Historic Decline in Youth Smoking Is Terrific News, but High Rate of E-Cigarette Use Must Be Addressed

Statement of Matthew L. Myers, President, Campaign for Tobacco-Free Kids
June 09, 2016

WASHINGTON, D.C. – The historic decline in youth cigarette smoking reported today by the Centers for Disease Control and Prevention (CDC) will save millions of lives in the years to come. According to the CDC’s 2015 Youth Risk Behavior Survey (YRBS), the smoking rate among high school students fell to a record-low 10.8 percent in 2015, down from 15.7 percent in 2013. The high school smoking rate has declined by 31 percent in just two years and by 70 percent since peaking at 36.4 percent in 1997.

The dramatic decline in youth smoking is a public health success story of extraordinary importance because cigarette smoking is the leading cause of preventable death in our country and kills nearly half a million Americans every year. However, this survey also raises fresh concerns that other tobacco products, especially electronic cigarettes and cigars, are undermining overall efforts to reduce youth tobacco use and could be luring a new generation of kids into nicotine addiction. Specific survey findings include:

  • E-cigarettes (called electronic vapor products in the survey): A shocking 24.1 percent of high school students were current (past-month) users of e-cigarettes in 2015, the highest rate in any government survey to date (2015 is the first year the YRBS asked about e-cigarette use, but other surveys have shown that youth e-cigarette use has skyrocketed in recent years).

  • Cigars: High school boys now smoke cigars at a higher rate than cigarettes – 14 percent for cigars and 11.8 percent for cigarettes. Altogether, 16 percent of high school students, including 19 percent of high school boys, reported smoking cigarettes or cigars.

  • Any tobacco use: 31.4 percent of high school students reported using some form of tobacco in the past month, including cigarettes, smokeless tobacco, cigars or e-cigarettes. It is unacceptable that nearly a third of high school students use some form of tobacco, showing that we must step up efforts to prevent youth use of all tobacco products.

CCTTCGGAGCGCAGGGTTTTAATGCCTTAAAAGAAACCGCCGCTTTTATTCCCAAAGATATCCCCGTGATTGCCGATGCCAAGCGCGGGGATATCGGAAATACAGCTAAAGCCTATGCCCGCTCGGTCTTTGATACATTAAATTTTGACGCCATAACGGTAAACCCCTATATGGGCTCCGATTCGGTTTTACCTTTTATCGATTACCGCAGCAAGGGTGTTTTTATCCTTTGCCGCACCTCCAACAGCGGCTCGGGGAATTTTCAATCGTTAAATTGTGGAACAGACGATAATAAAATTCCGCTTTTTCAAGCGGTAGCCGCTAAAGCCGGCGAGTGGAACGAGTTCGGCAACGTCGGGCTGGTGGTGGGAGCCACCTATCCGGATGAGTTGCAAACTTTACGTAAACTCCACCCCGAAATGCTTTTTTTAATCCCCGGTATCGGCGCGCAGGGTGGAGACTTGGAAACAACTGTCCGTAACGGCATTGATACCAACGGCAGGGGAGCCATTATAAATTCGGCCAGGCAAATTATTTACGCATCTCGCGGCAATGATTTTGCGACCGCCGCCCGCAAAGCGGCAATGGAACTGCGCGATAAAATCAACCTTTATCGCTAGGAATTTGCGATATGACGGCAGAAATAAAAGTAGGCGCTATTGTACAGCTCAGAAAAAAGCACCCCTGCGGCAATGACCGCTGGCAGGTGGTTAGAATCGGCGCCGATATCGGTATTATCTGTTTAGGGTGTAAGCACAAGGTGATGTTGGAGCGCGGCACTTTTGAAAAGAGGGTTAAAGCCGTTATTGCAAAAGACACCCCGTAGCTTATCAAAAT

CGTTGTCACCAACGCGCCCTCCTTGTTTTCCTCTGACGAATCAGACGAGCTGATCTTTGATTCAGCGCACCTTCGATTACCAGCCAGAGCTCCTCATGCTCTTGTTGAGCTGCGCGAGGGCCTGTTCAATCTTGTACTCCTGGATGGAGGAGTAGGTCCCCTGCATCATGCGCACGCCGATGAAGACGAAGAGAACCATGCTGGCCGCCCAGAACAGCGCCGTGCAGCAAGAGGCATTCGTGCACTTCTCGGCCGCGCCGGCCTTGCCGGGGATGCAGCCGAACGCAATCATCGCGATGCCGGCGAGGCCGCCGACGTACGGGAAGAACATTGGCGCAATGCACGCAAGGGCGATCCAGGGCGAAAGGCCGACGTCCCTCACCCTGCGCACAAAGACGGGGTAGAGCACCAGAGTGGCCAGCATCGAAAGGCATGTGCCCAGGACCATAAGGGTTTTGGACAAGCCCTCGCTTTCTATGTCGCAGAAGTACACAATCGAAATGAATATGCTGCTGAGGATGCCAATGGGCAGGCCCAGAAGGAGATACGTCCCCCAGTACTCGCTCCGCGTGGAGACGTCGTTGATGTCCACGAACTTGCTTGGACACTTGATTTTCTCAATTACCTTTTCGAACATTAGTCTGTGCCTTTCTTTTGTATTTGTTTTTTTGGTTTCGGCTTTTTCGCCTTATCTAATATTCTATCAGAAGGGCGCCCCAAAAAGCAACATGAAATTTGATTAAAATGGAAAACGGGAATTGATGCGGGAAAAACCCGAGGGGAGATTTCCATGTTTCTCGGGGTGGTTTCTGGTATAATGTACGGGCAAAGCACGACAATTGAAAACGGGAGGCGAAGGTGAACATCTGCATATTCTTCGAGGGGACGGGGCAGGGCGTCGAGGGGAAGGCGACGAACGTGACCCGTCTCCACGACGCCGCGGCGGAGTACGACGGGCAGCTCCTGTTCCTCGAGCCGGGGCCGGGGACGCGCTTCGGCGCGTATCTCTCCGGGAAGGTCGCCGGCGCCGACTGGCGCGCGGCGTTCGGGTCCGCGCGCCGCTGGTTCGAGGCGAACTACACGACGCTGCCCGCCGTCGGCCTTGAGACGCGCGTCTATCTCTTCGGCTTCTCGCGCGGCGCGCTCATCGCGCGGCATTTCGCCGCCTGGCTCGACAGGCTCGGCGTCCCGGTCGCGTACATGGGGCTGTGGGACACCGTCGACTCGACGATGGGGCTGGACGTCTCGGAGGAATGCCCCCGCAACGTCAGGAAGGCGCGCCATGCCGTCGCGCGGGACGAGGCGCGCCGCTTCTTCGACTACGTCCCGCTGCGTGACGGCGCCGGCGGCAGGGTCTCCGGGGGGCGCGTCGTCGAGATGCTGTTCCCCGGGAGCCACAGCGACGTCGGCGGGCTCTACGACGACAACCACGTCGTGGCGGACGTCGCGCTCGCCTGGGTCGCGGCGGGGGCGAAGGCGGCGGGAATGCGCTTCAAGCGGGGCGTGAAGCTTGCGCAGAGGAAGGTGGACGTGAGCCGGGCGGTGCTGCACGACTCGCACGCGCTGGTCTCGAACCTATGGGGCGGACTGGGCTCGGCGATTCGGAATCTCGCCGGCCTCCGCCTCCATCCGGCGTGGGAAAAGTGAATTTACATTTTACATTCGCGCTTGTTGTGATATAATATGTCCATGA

These results show why the Food and Drug Administration (FDA) must effectively enforce and strengthen the new rules for e-cigarettes and cigars it announced in May – and why Congress must reject the two industry-motivated efforts to weaken the FDA’s authority.

The House appropriations bill that funds the FDA contains two provisions that would dramatically weaken the FDA’s authority to protect our kids. One provision exempts so-called “large and premium cigars,” but defines such cigars so broadly that it could also exempt some cheap, machine-made, flavored cigars that are widely used by children. The second provision limits FDA oversight of e-cigarettes and cigars already on the market, including the many candy-flavored products introduced in recent years. These proposals would make it easier for tobacco companies to keep targeting our children, which is the last thing we need in light of today’s survey results.

It is also critical that the FDA quickly issue follow-up regulations prohibiting the use of flavors – including candy, fruit and menthol flavors – in e-cigarettes and cigars. E-cigarettes and cigars are sold in an array of kid-friendly flavors such as gummy bear, cotton candy and fruit punch, and the FDA’s own research shows these flavors play a key role in the popularity of these products among kids. The FDA proposed removing such flavored products from the market in the rule it submitted to the White House Office of Management and Budget for review, but OMB deleted this provision from the final rule issued on May 5, as revealed by recently released government documents. This inexplicable action must be reversed.

While the fight against tobacco is far from over, the huge drop in youth cigarette smoking leaves no doubt we can win this fight by fully implementing what we know works. These results underscore the effectiveness of evidence-based strategies that have been implemented at the federal, state and local levels, including the strong actions the Obama Administration has taken since 2009 to revitalize the nation’s fight against tobacco.

After stalling for several years, smoking rates began falling again after the federal cigarette tax was increased by 62 cents in 2009. A landmark 2009 law gave the FDA authority over tobacco products and cracked down on tobacco marketing and sales to kids. In recent years, the CDC, the FDA and Truth Initiative have conducted the strongest and most sustained media campaigns to reduce tobacco use in the nation’s history.

States and localities have increased tobacco taxes, enacted smoke-free air laws and, in some cases, funded effective tobacco prevention and cessation programs, including mass media campaigns. California, Hawaii and over 145 cities and counties have raised the tobacco sale age to 21 (California’s law takes effect today).

Despite our progress, we cannot let up because tobacco use still kills more than 480,000 Americans and costs us about $170 billion a year in health care bills. It is within our reach to win this fight and make the next generation tobacco-free, but only if we have the political will to finish the job.